Peptide-presenting two-dimensional protein matrix on supported lipid bilayers: An efficient platform for cell adhesion
© American Vacuum Society 2007
Received: 24 September 2007
Accepted: 13 November 2007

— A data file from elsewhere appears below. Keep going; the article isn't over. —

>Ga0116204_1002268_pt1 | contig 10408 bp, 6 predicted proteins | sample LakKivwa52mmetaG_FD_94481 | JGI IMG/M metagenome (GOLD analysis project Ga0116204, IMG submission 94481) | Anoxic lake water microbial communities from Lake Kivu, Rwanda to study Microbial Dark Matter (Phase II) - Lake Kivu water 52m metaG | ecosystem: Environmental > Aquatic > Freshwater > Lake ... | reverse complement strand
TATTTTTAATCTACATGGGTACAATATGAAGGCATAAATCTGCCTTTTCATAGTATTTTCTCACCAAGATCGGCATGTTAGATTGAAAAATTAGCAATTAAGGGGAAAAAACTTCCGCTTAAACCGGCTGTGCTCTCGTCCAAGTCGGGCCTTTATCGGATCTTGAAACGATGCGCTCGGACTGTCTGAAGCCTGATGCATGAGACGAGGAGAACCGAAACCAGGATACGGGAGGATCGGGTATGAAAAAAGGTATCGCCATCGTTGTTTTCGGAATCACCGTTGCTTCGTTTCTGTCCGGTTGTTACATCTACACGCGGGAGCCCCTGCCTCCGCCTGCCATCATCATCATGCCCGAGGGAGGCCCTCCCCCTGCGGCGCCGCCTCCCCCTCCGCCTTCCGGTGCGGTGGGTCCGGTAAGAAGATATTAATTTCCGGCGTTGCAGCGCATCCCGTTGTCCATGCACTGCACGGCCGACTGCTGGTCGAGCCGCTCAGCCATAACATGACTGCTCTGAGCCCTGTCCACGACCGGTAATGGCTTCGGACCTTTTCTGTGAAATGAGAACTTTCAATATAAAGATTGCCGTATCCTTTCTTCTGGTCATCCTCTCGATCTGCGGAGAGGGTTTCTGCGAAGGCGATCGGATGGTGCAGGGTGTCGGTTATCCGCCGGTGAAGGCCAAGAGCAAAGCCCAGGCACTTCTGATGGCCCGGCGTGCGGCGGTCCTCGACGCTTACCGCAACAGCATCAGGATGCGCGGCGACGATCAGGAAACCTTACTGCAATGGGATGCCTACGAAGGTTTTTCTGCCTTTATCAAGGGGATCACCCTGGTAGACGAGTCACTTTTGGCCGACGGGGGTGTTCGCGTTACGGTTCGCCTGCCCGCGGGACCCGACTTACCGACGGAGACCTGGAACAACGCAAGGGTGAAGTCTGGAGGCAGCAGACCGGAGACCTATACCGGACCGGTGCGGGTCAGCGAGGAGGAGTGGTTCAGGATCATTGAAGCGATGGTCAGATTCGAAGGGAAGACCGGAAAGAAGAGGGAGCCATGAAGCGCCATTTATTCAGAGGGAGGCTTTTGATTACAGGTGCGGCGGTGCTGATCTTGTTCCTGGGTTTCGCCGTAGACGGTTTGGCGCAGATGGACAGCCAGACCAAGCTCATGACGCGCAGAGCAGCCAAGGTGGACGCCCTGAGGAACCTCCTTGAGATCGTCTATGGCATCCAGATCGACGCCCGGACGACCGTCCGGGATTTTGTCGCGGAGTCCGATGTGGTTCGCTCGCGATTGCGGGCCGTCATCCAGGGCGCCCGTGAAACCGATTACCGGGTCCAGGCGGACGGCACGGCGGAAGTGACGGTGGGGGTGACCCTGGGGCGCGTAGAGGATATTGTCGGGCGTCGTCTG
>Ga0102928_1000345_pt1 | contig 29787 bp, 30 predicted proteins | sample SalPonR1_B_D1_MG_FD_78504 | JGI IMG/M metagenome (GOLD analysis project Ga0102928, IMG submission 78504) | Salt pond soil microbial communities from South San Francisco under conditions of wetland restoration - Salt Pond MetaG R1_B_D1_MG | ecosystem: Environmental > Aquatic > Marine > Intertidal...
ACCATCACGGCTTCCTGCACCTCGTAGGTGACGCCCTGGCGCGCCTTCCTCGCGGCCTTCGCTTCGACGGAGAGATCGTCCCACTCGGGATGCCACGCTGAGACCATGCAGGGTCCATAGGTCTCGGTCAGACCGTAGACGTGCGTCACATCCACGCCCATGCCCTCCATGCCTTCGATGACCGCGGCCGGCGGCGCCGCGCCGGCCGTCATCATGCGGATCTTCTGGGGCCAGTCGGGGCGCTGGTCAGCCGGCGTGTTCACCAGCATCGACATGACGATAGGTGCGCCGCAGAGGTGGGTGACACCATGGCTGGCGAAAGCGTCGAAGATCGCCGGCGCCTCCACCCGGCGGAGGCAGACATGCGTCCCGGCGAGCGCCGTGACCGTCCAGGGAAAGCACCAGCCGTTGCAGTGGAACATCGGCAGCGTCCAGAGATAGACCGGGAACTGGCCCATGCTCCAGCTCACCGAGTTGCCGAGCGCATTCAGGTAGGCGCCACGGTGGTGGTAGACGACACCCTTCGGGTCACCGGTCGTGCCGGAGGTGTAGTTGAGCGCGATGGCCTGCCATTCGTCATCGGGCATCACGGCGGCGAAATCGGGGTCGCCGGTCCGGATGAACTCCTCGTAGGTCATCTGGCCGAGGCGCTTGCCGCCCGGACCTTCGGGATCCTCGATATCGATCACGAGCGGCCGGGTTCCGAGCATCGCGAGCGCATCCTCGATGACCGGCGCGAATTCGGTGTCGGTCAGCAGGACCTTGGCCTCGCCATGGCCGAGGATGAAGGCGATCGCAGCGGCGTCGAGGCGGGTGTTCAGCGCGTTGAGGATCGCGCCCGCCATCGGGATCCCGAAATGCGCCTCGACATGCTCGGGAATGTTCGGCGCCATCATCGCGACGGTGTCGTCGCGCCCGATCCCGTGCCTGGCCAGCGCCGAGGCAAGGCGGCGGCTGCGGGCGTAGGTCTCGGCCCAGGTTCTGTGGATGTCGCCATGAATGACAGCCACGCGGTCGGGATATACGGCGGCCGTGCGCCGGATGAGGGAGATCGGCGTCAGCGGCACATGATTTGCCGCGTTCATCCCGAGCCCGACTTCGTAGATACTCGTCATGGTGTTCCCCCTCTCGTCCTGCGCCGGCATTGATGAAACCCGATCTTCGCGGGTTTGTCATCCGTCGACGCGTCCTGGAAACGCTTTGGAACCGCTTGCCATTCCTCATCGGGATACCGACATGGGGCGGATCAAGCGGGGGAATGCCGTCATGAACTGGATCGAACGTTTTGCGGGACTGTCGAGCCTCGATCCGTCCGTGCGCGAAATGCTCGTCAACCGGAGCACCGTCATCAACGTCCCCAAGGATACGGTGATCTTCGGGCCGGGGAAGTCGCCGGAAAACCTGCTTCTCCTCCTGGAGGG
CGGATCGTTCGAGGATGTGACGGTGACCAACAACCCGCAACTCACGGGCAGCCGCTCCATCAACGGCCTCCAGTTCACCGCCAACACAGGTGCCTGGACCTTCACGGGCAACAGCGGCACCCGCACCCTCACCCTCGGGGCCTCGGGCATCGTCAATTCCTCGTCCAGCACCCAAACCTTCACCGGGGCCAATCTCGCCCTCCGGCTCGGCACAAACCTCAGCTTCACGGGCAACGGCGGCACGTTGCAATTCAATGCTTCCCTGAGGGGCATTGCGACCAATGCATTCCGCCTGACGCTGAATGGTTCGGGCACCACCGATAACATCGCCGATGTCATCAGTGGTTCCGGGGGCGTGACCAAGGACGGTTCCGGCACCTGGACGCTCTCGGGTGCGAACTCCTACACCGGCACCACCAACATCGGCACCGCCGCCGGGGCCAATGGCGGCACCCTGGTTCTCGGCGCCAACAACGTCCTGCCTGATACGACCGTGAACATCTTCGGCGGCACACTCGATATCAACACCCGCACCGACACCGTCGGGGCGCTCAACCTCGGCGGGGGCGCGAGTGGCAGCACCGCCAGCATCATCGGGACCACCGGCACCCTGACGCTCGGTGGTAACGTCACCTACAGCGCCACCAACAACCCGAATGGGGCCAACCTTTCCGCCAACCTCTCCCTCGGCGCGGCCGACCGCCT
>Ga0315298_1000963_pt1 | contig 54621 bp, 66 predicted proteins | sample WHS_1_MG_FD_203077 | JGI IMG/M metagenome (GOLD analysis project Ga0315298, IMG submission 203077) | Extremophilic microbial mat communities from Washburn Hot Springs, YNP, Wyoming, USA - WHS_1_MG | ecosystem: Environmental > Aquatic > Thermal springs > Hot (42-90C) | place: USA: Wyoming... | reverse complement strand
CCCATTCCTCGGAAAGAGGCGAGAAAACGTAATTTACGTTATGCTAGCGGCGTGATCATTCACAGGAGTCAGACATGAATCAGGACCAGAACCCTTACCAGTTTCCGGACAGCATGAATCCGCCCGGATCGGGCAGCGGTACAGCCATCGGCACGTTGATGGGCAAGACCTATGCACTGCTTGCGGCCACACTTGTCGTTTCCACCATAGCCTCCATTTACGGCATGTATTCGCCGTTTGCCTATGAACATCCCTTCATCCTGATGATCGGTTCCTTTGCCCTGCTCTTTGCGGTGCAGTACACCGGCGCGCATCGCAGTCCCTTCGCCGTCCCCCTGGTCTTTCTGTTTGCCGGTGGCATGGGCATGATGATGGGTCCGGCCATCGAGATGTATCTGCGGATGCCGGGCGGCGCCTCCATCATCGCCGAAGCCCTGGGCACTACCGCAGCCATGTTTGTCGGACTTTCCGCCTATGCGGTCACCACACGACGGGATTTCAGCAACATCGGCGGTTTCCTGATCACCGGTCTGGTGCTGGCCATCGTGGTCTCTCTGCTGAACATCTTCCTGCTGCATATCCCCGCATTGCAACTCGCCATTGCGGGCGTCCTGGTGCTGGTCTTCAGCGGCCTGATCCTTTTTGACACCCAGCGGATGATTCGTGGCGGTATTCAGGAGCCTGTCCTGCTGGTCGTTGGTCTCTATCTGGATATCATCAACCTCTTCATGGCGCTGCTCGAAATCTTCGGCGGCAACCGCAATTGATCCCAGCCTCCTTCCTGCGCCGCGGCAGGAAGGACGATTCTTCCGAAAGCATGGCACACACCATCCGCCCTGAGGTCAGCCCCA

Understanding and controlling cell adhesion to biomaterials and synthetic materials are important issues in basic research and applied sciences. Supported lipid bilayers (SLBs) functionalized with cell adhesion peptides linked to lipid molecules are popular platforms of cell adhesion. In this paper, an alternative approach of peptide presentation is presented in which peptides are stereo-selectively linked to proteins self-assembling in a rigid two-dimensional (2D) matrix on SLBs. Annexin-A5 (Anx5) was used as prototype protein for its known properties of forming stable and rigid 2D matrices on lipid surfaces. Two types of Anx5-peptide complexes, containing either a RGD or an IKVAV sequence, were synthesized. The authors show that both Anx5-peptide complexes present the same properties of binding and 2D organization on lipid surfaces as Anx5, when investigated by quartz crystal microbalance with dissipation monitoring, atomic force microscopy, and transmission electron microscopy techniques. Anx5-RGD and Anx5-IKVAV 2D matrices were found to promote specific adhesion of human saphenous vein endothelial cells and mouse embryonic stem cells, respectively. The influence of the surface density of exposed peptides on cell adhesion was investigated, showing that cells attach to Anx5-peptide matrices when the average distance between peptides is smaller than about 60 nm. This cell adhesion platform provides control of the orientation and density of cell ligands, opening interesting possibilities for future applications.